Monthly Archives: September 2000

Plácidalia: The Empire Strikes Ahead

Photo by Peter Mountain First there was the promise: “Operalia,” Plácido Domingo’s contest teeming with enough spectacular young singing talent to run half a dozen opera companies. Then there was fulfillment: Aïda at long last, imperfectly sung but strongly led; Wagner at long last, heaven-sent. Then came the reward: big money allocated by philanthropist Alberto […]

The Grandeur That Was (Or Might Have Been) Egypt

Finally Aida, worth the wait if not quite worth the weight. The auspices are splendid: the 15th opening night for a company that some had predicted wouldn’t reach its second; the inaugural effort for a new artistic director, and, for him at least, an unqualified success. Aida is not the grandest of Verdi‘s grandissimo operas; […]


Los Angeles, September 11. To the small but ardent hordes of compleat Wagnerites hereabouts, denied sustenance over the years – a mere two productions in 14 seasons —  by the Los Angeles Opera’s favoring glances toward other repertories, this past few days’ activities have come as a mingling of manna from heaven and redemption here […]


Any opera company worth its music stands, or so you’d think, would honor  “Aida” as a the crown jewel in its repertory; no other opera, after all, so fully epitomizes everything embraced under the term “operatic.” Still, it has taken the Los Angeles Opera all the years from its shaky start in 1986 until this […]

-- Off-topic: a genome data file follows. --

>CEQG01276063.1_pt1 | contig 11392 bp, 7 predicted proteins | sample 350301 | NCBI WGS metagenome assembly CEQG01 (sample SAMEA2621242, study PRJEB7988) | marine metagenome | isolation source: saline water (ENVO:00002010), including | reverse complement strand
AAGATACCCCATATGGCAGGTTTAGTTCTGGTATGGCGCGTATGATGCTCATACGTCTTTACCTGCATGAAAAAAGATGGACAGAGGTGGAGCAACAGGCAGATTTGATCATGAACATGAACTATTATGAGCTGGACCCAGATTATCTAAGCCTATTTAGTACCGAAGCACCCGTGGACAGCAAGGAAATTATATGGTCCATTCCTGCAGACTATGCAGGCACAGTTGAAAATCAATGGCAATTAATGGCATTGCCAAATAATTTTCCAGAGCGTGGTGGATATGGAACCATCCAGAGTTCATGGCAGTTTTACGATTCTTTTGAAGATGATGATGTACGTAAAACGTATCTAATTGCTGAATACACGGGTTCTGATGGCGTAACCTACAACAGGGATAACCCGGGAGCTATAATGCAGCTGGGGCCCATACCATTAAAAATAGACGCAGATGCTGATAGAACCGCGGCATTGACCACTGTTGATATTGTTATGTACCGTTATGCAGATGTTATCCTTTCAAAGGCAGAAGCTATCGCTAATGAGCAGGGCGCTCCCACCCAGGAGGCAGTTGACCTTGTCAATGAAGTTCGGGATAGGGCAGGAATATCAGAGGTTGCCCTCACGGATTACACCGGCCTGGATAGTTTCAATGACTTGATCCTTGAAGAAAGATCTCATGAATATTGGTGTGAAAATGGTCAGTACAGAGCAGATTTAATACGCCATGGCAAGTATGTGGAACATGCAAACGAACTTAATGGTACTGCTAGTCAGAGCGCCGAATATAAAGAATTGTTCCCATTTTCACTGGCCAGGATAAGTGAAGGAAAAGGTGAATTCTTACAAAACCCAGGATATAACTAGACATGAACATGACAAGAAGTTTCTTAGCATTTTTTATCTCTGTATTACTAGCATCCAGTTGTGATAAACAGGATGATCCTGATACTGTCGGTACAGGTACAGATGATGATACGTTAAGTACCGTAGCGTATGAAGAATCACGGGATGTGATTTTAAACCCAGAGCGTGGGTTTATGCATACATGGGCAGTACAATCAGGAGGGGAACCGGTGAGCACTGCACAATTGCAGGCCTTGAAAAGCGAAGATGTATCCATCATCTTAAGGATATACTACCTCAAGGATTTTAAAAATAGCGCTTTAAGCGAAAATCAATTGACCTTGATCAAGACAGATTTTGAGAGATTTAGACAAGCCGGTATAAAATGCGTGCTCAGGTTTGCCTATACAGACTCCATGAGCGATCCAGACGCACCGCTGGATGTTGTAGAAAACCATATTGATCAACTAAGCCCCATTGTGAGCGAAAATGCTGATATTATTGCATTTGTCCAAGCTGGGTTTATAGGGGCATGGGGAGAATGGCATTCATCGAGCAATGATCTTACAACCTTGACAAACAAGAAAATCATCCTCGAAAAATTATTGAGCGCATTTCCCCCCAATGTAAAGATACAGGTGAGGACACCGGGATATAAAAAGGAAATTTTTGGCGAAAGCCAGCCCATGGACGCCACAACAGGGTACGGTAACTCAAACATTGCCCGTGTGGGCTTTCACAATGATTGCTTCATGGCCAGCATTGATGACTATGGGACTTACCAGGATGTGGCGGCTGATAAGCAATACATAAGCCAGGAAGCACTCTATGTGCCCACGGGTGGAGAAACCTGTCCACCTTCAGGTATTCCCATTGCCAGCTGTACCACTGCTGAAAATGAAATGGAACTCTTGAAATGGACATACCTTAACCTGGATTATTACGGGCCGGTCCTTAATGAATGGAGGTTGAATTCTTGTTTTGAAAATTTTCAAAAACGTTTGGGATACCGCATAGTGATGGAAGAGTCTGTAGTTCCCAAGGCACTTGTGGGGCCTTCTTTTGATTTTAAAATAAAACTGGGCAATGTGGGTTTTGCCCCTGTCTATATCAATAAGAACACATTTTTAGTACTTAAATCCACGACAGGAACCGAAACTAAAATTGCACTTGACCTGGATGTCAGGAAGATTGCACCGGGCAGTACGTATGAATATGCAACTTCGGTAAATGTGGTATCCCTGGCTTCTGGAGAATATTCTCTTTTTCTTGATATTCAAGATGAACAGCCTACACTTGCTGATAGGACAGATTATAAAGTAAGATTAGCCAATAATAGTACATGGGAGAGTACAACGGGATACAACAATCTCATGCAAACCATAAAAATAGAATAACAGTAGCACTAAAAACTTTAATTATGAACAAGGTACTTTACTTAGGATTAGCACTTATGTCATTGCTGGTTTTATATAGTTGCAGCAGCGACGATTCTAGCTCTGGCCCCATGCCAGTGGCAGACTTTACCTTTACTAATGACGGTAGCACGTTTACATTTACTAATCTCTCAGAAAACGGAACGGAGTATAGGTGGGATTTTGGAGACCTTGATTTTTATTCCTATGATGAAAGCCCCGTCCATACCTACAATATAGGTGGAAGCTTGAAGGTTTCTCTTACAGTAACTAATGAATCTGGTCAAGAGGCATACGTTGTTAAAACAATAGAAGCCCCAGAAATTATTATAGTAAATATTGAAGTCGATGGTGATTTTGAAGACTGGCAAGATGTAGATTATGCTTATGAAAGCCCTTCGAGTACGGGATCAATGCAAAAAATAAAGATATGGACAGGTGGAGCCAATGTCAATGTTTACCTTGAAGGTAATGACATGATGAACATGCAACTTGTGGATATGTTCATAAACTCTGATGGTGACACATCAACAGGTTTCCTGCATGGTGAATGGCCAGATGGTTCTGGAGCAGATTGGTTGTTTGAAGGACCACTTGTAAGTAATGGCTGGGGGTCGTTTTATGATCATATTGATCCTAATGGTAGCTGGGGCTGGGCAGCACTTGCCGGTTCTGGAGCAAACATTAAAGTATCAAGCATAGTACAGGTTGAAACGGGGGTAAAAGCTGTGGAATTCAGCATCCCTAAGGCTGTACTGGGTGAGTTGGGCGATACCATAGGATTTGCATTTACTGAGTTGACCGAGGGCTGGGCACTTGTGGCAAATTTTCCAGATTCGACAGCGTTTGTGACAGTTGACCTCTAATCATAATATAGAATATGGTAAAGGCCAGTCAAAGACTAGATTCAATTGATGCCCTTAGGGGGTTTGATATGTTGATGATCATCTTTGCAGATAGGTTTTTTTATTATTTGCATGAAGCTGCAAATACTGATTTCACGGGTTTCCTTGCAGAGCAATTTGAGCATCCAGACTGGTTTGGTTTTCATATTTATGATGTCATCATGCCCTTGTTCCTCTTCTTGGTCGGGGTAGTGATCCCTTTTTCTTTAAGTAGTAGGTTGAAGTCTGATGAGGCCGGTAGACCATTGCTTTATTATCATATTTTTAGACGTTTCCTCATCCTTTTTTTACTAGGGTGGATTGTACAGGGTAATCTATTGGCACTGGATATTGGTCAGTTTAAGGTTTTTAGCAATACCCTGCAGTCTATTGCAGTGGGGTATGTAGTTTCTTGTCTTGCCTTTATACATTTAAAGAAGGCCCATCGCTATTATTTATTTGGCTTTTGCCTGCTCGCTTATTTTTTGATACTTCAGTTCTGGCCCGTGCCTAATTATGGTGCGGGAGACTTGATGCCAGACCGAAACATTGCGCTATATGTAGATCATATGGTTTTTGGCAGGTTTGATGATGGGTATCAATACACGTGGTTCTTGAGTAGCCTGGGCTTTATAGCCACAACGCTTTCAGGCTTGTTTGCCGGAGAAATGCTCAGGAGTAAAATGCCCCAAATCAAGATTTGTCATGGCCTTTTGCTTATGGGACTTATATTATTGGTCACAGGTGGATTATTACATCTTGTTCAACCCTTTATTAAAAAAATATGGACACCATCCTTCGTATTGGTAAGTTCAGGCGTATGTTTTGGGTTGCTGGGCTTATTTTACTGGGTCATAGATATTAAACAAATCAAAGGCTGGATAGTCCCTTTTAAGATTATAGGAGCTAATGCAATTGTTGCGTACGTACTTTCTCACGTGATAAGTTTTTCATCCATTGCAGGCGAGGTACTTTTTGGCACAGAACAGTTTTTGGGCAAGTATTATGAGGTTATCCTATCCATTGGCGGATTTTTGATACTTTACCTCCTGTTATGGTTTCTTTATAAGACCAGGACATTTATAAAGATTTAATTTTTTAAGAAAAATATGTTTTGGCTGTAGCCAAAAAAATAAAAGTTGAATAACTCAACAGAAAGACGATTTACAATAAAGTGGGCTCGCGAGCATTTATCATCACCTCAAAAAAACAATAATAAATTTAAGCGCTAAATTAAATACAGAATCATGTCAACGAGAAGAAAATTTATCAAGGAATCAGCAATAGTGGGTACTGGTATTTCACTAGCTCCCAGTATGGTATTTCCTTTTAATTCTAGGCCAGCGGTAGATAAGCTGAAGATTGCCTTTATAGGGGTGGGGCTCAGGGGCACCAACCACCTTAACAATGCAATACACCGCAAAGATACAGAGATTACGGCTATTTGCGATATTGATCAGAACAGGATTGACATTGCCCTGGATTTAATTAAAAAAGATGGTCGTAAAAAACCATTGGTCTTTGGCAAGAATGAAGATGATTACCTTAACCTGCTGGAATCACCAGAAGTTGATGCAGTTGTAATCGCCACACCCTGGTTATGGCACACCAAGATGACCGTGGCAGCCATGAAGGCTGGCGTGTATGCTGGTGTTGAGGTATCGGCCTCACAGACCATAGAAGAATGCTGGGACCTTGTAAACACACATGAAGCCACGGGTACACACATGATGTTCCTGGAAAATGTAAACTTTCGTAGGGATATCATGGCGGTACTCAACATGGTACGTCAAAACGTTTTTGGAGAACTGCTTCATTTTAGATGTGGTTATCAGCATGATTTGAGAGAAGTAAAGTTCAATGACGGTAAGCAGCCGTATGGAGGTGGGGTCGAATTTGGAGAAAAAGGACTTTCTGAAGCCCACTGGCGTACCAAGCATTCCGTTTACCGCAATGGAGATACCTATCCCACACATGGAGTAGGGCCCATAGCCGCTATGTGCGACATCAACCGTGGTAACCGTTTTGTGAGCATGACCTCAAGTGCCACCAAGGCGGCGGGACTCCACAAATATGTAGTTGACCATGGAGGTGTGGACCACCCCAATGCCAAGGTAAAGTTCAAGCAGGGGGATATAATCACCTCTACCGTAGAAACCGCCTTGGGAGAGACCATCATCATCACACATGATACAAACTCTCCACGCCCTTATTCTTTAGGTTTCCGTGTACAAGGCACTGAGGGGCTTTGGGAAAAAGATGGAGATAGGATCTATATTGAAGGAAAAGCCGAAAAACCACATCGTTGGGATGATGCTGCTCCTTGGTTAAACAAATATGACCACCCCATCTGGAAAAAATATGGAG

Along about nine o’clock on Tuesday night, a slender young soprano with the tongue-twisting name of Isabel Bayrakdarian – Lebanese-born, now Canadian — came onto the stage at UCLA’s Royce Hall, wrapped her honey-textured voice around the equally tongue-twisting divisions in Rossini’s killer aria “Bel raggio lusinghier” (from “Semiramide”) and gave off the star quality […]

Fourth Right

By late August, most of my crack-pot enthusiasm about the Hollywood Bowl and its contents has worn pretty thin. On Tuesday of last week, for example, I took it as a reprieve that the day of Tchaikovsky’s Fourth Symphony dawned chill and rainy; could the Powers That Be have read my mind on the subject, […]